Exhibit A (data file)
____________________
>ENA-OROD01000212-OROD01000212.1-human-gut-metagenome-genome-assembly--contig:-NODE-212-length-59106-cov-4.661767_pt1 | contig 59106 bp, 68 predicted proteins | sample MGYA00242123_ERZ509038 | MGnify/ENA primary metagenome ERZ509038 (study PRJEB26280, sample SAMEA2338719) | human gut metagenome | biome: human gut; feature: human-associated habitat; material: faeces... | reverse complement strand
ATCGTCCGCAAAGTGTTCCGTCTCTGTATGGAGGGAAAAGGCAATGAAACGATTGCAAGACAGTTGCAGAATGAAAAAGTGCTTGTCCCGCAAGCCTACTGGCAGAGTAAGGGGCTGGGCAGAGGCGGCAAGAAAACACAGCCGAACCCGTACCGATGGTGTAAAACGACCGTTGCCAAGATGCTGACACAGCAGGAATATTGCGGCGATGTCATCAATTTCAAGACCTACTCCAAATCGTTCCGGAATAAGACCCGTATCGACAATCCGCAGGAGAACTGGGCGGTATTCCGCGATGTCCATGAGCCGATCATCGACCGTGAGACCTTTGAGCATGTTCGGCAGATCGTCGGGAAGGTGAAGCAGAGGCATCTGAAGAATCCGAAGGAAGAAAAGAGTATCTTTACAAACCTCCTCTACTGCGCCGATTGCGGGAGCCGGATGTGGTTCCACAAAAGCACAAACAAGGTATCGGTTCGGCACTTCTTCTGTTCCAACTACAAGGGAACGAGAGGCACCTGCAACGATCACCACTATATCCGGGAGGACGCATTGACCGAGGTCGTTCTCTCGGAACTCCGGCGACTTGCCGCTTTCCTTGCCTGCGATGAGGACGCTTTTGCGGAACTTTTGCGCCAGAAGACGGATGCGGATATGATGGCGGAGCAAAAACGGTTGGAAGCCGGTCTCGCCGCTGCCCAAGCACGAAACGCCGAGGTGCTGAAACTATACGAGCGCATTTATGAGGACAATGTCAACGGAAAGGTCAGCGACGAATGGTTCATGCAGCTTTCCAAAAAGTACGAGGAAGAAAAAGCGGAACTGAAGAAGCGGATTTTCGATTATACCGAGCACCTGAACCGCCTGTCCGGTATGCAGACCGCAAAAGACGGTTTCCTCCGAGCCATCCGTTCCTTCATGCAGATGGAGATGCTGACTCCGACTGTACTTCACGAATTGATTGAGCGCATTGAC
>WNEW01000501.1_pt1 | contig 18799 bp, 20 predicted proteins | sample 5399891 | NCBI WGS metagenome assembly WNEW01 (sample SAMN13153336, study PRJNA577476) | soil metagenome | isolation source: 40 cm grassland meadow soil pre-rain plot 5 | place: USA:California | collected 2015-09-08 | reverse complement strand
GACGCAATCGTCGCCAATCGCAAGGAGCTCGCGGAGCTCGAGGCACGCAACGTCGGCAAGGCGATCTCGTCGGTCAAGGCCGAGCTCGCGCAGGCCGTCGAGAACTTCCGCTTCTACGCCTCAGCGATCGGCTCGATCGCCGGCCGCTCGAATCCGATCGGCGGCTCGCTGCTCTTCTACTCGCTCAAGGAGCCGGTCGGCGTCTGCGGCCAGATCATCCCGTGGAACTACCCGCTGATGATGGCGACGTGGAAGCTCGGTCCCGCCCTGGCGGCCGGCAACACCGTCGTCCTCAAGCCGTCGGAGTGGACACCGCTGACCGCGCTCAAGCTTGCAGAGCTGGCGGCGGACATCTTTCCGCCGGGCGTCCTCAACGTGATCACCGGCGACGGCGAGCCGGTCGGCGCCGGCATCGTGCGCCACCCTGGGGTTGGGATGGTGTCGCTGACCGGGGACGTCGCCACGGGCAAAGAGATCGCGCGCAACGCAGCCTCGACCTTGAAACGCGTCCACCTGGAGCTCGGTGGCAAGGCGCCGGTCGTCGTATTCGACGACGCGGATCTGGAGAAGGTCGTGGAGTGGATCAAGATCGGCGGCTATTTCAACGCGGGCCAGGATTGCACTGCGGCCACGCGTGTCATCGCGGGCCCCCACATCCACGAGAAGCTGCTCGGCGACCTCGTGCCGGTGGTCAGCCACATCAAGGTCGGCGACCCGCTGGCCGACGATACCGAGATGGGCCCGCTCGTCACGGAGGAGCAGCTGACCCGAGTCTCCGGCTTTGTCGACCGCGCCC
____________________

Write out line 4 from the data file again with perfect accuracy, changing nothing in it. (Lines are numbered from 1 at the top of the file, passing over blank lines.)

GACGCAATCGTCGCCAATCGCAAGGAGCTCGCGGAGCTCGAGGCACGCAACGTCGGCAAGGCGATCTCGTCGGTCAAGGCCGAGCTCGCGCAGGCCGTCGAGAACTTCCGCTTCTACGCCTCAGCGATCGGCTCGATCGCCGGCCGCTCGAATCCGATCGGCGGCTCGCTGCTCTTCTACTCGCTCAAGGAGCCGGTCGGCGTCTGCGGCCAGATCATCCCGTGGAACTACCCGCTGATGATGGCGACGTGGAAGCTCGGTCCCGCCCTGGCGGCCGGCAACACCGTCGTCCTCAAGCCGTCGGAGTGGACACCGCTGACCGCGCTCAAGCTTGCAGAGCTGGCGGCGGACATCTTTCCGCCGGGCGTCCTCAACGTGATCACCGGCGACGGCGAGCCGGTCGGCGCCGGCATCGTGCGCCACCCTGGGGTTGGGATGGTGTCGCTGACCGGGGACGTCGCCACGGGCAAAGAGATCGCGCGCAACGCAGCCTCGACCTTGAAACGCGTCCACCTGGAGCTCGGTGGCAAGGCGCCGGTCGTCGTATTCGACGACGCGGATCTGGAGAAGGTCGTGGAGTGGATCAAGATCGGCGGCTATTTCAACGCGGGCCAGGATTGCACTGCGGCCACGCGTGTCATCGCGGGCCCCCACATCCACGAGAAGCTGCTCGGCGACCTCGTGCCGGTGGTCAGCCACATCAAGGTCGGCGACCCGCTGGCCGACGATACCGAGATGGGCCCGCTCGTCACGGAGGAGCAGCTGACCCGAGTCTCCGGCTTTGTCGACCGCGCCC